Chronic Inflammation – The Slow Burn

Chronic Inflammation – The Slow Burn

Chronic inflammation is defined as: Inflammation of prolonged duration in which active inflammation, tissue destruction and attempts at repair are occurring simultaneously.

What we now know is that chronic inflammation is the central process in a host of diseases. These include heart disease, cancer, eczema, arthritis, Alzheimer’s disease, conditions with chronic pain, neurological disorders, depression, kidney, bowel disease, chronic muscle pain, chronic back ache. All these and many more are the result of chronic inflammation; a process which develops slowly and has many different characteristics from the acute inflammatory response.

It is now understood that inflammation can slumber in the body. It behaves like a slow burn in a forest that given more fuel bursts out into fire. It can occur anywhere and continue, unabated until it is finally put out.

Although chronic inflammation can be the result of unresolved acute inflammation it can originate from a set of conditions that bypass the acute stage.

Chronic inflammation arises from:

 Long term infections. These can be bacterial, viral, fungal or parasites. The result is delayed hypersensitivity. The immune system may try to wall off the pathogen in what is called a granuloma.
 Autoimmunity as in ulcerative colitis, psoriasis and rheumatoid arthritis.
 Exposure to toxins, free radicals, environmental toxins, inflammatory reactions to food and many other substances.

The key elements of chronic inflammation are:

 The presence of macrophages and other immune cells common in continued reactions to injury.
 Tissue destruction mostly created by the inflammatory cells at the site, especially macrophages, large white blood cells within tissues.
 Connective tissue healing by fibrosis (scarring)

Macrophages. The major cells in chronic inflammation.

Macrophages migrate early on in an acute inflammatory event and within 48 hours are the dominant immune cell in the area. They perform phagocytosis, engulfing invaders, but can also produce a range of chemical reactions when activated. In this active state macrophages produce enzymes and a greater ability to engulf and kill ingested pathogens. The signals which activate macrophages include cytokines, local signaling molecules from reacting T-lymphocytes, bacterial toxins, other chemical mediators and local tissue proteins.

If the inflammatory focus is eliminated the macrophages disperse. However their life in the tissues can be many months. They respond to different stimuli in different conditions and can persist over a long period. If the focus is not resolved there is continuing chemical attraction and new macrophages accumulate at the site.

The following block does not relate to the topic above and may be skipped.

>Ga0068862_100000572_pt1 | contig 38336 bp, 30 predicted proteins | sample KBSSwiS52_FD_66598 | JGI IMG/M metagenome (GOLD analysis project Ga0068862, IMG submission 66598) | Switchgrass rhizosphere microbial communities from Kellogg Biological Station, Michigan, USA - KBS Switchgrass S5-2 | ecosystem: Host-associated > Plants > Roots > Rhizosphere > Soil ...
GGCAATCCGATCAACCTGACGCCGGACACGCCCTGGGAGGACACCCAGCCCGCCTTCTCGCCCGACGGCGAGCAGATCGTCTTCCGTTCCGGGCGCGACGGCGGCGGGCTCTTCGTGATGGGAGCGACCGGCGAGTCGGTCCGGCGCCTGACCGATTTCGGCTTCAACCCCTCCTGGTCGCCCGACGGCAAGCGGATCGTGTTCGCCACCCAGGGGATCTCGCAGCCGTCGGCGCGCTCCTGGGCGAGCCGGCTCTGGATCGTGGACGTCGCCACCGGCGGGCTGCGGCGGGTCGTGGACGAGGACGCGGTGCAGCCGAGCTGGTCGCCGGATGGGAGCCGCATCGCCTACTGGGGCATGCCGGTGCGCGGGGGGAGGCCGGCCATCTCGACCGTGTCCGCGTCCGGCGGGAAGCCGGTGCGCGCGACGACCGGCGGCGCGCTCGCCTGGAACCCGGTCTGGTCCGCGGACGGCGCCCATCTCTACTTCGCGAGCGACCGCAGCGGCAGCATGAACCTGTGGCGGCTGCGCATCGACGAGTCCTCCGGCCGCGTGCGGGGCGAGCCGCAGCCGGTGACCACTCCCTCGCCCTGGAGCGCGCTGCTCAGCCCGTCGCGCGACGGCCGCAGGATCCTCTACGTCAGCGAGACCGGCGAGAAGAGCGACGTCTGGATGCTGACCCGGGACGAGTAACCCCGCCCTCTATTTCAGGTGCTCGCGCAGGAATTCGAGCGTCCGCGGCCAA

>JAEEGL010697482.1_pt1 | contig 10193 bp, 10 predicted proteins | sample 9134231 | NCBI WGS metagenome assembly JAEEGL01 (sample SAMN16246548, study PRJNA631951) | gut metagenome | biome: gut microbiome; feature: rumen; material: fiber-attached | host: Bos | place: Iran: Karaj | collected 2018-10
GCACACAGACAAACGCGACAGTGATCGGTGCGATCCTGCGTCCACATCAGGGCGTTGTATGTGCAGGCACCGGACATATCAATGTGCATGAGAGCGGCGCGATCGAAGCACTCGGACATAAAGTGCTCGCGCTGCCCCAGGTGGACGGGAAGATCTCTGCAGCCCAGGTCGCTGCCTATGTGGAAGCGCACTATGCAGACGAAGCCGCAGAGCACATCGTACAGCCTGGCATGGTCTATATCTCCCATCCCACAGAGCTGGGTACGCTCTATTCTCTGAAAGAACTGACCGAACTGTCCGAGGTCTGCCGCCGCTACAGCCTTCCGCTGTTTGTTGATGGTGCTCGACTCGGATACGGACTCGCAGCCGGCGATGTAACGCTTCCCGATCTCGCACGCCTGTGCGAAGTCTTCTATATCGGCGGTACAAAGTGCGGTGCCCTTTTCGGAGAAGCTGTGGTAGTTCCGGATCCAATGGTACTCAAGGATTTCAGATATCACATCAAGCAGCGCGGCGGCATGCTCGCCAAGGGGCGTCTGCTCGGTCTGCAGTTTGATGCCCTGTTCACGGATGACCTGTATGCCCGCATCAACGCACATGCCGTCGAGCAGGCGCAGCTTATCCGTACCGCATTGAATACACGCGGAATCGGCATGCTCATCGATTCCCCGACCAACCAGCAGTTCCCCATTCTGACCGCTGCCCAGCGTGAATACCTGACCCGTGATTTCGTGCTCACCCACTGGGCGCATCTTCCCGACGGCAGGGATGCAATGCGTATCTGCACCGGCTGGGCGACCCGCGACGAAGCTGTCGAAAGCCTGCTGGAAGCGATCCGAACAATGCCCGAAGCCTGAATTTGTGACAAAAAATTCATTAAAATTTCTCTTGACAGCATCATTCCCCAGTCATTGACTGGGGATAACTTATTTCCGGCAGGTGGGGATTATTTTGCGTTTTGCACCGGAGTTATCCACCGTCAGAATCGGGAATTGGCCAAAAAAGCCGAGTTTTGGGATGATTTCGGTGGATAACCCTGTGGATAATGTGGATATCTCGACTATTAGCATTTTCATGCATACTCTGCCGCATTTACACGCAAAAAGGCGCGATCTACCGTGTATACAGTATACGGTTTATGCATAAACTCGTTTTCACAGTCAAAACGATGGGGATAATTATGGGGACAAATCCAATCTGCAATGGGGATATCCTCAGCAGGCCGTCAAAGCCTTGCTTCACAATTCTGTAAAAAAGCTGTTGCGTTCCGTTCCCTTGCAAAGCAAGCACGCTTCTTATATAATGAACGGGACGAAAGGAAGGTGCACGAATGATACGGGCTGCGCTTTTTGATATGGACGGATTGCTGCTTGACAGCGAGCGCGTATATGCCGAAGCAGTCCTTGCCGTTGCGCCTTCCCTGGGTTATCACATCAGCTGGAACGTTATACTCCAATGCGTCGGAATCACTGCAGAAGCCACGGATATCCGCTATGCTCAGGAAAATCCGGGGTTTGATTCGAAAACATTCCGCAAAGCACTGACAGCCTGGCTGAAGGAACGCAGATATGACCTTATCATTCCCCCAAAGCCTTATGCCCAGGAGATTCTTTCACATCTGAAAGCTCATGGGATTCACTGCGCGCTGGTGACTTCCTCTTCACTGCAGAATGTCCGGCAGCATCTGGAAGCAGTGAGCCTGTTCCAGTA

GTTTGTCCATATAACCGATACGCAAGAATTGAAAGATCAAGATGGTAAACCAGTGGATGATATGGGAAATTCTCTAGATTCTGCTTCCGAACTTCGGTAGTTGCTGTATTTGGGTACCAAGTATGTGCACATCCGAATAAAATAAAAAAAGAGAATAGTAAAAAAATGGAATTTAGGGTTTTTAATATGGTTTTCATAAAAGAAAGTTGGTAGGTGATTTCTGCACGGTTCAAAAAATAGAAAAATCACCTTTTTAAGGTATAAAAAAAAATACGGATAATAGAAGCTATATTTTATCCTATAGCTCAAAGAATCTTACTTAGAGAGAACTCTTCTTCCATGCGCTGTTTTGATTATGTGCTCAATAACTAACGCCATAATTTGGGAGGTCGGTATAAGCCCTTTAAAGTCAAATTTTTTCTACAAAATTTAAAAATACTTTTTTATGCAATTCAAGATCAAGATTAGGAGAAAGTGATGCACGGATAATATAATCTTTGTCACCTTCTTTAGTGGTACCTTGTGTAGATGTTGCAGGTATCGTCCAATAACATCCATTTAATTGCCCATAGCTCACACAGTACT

Where an infection persists, if free radical damage continues, if there is an influx of toxins, continued free radical production or an autoimmune condition macrophage activity is continuous and expands. The panus of chronic arthritis is the product of this process. The very variety of the macrophages production of chemical substances leads to destruction of the body tissues, pain, swelling and further toxicity if the cause is not eliminated.

The products released by macrophages:
 Complement components (C1 to C5, properdin)
 Coagulant factors (factor V, VIII, tissue factor etc.)
 Cytokines, chemokines (IL-1, TNF, IL-8)
 Growth factors (PDGF, EGF, FGF, TGF-ß)
 Enzymes
 Proteases
 Elastase
 Collagenase
 Plasminogen activator
 Acid hydrolases
 Phosphatases
 Lipases
 Plasma proteins
 Free radicals
 Eicosanoids (prostaglandins, prostacyclins, leukotrienes)
 Nitric oxide

The first signs of chronic inflammation are a call to action. The first action is to lower the inflammatory level of the whole body by diet and an increase in the intake of anti-oxidants and anti-inflammatory compounds. Further action requires specific therapy to address the individual manifestation of chronic inflammation.

Anti-inflammatories from your pharmacy or doctor
 NSAIDs
 Corticosteroids

Nutrition
 Consulting with a registered nutritionist to devise an anti inflammatory diet

Naturopathic practice. A regime of anti-inflammatory botanicals, pain relief, antioxidants and tissue repair compounds which include:
 Green tea extracts
 Devils claw
 White willow
 Allantoin
 Alpha lipoic acid
 Boswellia
 Bioflavonoids
 Folic acid
 Glucosamine
 MSM
 Evening primrose oil
 Essential fatty acids
 Vitamins, A,E,K and C

The germ theory of disease focused medicine on external causes of disease. Our knowledge of inflammation shows that the major problem is within us.

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